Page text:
Provide staff with appropriate uniform and PPE
Depending on your business policy, your staff may or may not be required to wear a uniform, but you should definitely have rules to ensure their safety. Make sure that all your employees wear non-loose attire with full length sleeves and legs to guard against cuts, scrapes, and burns, as well as any risk of clothing getting caught in machinery. A good solution is to provide coveralls that your staff can wear that will keep clothes out of the way and offer suitable protection.
You will need to make sure that your workforce has access to appropriate personal protective equipment (PPE) to act as a last line of defence in the event of an incident. At the most basic level you should offer safety glasses and goggles, suitable work gloves, and kneepads for floor work. For specialist jobs, such as welding or painting, you need to provide PPE to match the job, like full-face masks or respirators. Ensure this equipment is always available to staff and take the time to check they are using it when required.
Take precautions with chemical, electrical, and fire safety
In your workshop, some of the biggest threats to safety come from chemical and electrical hazards, as well as the many dangers posed by fire. You can minimise the risks associated with these by practicing a cautious approach, then making sure your employees follow suit.
We’ve already mentioned the need for appropriate gloves and protective eyewear, and these are essential for work with potentially harmful chemicals. When storing these substances on-site, you will need to make sure they’re labelled with the right safety information and instructions for use, and your staff should know exactly where to access these details. You’ll also need secure storage to make sure these chemical products can’t be mishandled or stolen.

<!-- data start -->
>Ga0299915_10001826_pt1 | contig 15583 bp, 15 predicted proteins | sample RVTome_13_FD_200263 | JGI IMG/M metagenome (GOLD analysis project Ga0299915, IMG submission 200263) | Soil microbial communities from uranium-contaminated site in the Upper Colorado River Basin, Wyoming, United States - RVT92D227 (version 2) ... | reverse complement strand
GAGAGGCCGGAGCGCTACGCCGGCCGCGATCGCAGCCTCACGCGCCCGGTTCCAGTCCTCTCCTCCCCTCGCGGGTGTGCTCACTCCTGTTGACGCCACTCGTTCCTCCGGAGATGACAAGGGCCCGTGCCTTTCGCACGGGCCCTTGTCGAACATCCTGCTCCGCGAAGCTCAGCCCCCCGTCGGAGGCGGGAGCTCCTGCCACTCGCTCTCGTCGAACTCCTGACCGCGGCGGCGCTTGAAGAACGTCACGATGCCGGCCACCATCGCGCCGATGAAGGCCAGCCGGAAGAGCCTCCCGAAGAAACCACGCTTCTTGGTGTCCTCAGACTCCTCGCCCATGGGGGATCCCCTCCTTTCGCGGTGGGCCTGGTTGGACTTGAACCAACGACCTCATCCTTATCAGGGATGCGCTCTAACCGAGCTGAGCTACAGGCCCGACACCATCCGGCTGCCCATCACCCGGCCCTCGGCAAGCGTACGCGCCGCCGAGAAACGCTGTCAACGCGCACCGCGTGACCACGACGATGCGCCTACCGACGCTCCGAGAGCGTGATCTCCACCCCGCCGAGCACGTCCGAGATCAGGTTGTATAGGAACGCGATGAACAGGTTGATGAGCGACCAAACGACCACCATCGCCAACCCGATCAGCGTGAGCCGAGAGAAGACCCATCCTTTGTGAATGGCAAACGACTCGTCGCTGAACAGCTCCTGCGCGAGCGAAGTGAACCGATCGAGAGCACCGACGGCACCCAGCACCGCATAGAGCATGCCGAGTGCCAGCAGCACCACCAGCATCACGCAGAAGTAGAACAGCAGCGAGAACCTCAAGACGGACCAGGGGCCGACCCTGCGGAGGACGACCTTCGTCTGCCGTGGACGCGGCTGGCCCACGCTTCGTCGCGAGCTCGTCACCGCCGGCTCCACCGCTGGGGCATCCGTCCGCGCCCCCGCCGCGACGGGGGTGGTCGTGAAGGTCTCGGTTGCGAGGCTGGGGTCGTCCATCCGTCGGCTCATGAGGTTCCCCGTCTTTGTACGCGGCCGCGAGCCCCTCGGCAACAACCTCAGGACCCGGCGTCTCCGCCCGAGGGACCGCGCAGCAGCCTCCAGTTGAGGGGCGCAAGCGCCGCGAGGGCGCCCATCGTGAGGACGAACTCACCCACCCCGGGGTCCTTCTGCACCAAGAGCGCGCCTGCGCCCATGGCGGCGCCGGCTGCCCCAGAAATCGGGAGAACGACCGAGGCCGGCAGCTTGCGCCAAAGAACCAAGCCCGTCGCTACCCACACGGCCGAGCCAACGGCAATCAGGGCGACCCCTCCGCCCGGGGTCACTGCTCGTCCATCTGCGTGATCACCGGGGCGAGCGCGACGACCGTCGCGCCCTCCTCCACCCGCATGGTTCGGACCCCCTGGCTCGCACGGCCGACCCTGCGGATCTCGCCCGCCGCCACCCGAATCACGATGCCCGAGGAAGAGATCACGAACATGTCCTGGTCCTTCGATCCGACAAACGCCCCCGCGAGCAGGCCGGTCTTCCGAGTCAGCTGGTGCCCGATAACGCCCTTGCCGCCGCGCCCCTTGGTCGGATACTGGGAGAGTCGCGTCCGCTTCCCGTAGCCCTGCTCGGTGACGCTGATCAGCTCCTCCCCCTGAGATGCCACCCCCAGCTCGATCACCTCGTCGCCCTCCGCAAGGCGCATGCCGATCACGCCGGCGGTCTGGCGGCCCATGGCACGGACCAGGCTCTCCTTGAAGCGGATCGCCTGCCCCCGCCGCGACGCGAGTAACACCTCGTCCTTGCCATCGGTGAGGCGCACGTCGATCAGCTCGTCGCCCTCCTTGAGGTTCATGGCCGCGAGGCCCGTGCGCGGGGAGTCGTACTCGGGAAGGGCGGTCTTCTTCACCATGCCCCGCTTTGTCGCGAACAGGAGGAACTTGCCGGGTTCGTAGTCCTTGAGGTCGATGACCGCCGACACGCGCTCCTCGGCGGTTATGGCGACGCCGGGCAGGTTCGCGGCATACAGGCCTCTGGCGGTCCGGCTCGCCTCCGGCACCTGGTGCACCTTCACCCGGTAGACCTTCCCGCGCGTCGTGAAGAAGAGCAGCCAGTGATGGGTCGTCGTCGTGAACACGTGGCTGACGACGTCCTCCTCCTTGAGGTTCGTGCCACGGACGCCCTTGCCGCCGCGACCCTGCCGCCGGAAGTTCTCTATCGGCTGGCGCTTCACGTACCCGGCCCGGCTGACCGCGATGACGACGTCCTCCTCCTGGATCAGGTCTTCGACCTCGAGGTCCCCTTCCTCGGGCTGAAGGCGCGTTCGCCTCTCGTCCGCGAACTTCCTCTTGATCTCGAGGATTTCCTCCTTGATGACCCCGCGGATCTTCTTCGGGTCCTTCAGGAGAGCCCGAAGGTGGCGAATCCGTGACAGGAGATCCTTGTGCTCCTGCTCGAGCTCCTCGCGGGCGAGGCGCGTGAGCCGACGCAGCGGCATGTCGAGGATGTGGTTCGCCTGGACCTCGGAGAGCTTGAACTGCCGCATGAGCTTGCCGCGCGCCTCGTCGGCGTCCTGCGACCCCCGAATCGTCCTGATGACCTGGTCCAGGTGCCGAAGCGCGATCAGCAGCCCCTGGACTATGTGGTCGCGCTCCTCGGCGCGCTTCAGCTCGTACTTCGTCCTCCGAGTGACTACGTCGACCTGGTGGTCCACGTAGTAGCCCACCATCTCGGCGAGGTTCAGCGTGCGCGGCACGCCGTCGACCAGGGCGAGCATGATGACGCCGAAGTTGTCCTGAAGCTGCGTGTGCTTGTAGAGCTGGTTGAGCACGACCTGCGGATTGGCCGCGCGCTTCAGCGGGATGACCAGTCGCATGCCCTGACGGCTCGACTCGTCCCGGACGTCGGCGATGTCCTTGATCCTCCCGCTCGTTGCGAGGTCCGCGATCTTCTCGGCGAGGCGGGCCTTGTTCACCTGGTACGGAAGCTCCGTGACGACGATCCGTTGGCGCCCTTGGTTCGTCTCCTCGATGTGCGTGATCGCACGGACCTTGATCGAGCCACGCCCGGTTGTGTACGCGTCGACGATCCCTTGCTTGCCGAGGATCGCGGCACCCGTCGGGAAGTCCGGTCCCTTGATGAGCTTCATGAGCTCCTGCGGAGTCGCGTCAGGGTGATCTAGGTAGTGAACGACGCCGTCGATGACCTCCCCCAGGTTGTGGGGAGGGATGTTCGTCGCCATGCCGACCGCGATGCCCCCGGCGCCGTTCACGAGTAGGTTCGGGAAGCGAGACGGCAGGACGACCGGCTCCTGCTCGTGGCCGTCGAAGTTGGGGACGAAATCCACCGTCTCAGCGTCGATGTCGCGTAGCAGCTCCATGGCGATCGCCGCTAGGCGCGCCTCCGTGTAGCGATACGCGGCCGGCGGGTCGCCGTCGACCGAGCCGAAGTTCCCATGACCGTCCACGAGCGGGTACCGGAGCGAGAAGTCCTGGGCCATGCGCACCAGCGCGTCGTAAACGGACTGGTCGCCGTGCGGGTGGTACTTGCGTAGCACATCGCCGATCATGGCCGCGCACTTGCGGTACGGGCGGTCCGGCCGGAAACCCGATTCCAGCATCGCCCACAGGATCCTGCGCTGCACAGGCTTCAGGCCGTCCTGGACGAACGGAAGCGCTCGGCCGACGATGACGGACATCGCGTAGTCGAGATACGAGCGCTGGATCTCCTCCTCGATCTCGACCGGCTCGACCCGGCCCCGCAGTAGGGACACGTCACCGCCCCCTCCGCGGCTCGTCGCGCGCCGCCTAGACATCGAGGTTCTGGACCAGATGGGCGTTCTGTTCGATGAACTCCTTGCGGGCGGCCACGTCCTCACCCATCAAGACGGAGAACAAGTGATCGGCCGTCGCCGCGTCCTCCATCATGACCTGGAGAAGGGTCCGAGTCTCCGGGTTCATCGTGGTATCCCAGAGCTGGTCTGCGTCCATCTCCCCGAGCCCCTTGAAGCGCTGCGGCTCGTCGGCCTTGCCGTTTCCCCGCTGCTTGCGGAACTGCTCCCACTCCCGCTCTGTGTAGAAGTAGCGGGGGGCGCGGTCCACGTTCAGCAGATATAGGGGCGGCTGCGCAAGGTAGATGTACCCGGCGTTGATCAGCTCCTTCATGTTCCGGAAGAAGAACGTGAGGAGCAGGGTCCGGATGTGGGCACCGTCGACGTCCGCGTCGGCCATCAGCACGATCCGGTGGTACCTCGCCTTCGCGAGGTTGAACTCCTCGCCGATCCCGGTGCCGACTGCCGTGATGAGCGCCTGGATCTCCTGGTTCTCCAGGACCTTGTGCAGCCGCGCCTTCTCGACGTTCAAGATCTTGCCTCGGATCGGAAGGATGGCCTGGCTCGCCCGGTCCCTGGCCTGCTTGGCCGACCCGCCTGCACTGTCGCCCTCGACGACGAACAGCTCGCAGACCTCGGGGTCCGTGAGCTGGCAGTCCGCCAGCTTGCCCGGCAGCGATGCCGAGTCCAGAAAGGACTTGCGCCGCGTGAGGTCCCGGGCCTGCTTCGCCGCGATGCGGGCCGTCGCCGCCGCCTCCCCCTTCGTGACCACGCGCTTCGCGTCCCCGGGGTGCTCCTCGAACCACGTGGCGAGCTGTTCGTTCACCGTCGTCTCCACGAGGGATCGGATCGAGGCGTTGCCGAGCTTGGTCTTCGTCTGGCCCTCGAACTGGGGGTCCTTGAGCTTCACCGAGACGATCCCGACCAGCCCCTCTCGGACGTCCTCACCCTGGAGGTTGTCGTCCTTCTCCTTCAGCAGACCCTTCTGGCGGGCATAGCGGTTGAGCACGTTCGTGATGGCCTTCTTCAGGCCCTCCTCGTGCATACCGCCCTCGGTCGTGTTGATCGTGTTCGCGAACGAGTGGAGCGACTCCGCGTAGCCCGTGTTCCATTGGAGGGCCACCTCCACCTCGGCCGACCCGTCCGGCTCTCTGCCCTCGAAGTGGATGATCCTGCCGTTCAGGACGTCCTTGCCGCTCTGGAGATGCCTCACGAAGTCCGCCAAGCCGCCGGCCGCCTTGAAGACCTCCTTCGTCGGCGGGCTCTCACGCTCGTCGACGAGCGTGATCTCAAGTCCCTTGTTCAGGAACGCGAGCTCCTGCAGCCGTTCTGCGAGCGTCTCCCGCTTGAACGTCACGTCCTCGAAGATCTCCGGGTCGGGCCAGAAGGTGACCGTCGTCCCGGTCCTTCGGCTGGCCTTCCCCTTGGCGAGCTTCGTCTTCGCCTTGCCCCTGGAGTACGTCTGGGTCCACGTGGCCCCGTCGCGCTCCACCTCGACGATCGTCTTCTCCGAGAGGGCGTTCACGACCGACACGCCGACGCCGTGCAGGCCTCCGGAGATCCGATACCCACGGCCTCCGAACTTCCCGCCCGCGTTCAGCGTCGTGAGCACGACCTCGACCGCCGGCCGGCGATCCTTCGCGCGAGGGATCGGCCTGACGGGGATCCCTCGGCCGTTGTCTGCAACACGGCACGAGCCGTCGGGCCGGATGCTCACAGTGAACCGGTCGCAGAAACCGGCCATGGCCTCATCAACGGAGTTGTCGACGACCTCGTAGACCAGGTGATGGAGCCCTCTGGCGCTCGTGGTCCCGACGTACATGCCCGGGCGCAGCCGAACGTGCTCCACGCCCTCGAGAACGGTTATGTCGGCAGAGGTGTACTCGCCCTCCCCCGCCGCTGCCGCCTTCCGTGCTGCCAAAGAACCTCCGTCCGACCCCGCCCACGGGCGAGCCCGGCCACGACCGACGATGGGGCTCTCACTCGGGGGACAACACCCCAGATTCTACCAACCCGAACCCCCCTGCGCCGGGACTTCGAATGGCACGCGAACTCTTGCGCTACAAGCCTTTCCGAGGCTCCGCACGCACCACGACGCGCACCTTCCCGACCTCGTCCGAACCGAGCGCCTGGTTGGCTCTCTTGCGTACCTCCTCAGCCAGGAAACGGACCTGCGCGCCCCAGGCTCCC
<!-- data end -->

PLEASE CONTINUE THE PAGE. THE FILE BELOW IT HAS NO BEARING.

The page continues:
As standard practice, you should have an emergency electrical shut-off installed in your workshop already, but you need to ensure each of your employees knows where it is and how to use it in the event of an emergency. Regularly inspect all of your power tools and other machinery for any signs of frayed cables or loose sockets, which will minimise the chances of electrocution or electrical fire.
Fires can be caused by a whole host of things, including chemical and electrical mishaps, and that’s why it’s important to be prepared. Your workshop should have a working set of fire extinguishers that are checked regularly to ensure that they can be used straight away, and your employees should receive full training in their use. Your fire evacuation plan should be posted throughout the workshop and staff must be made aware of what they need to do and where to go.
Follow these tips and you can make sure your automotive workshop is a safe place for you and your employees to work. However, it’s important to remember that this advice isn’t exhaustive, and you should refer to the HSE’s advice for motor vehicle repair for detailed guidance.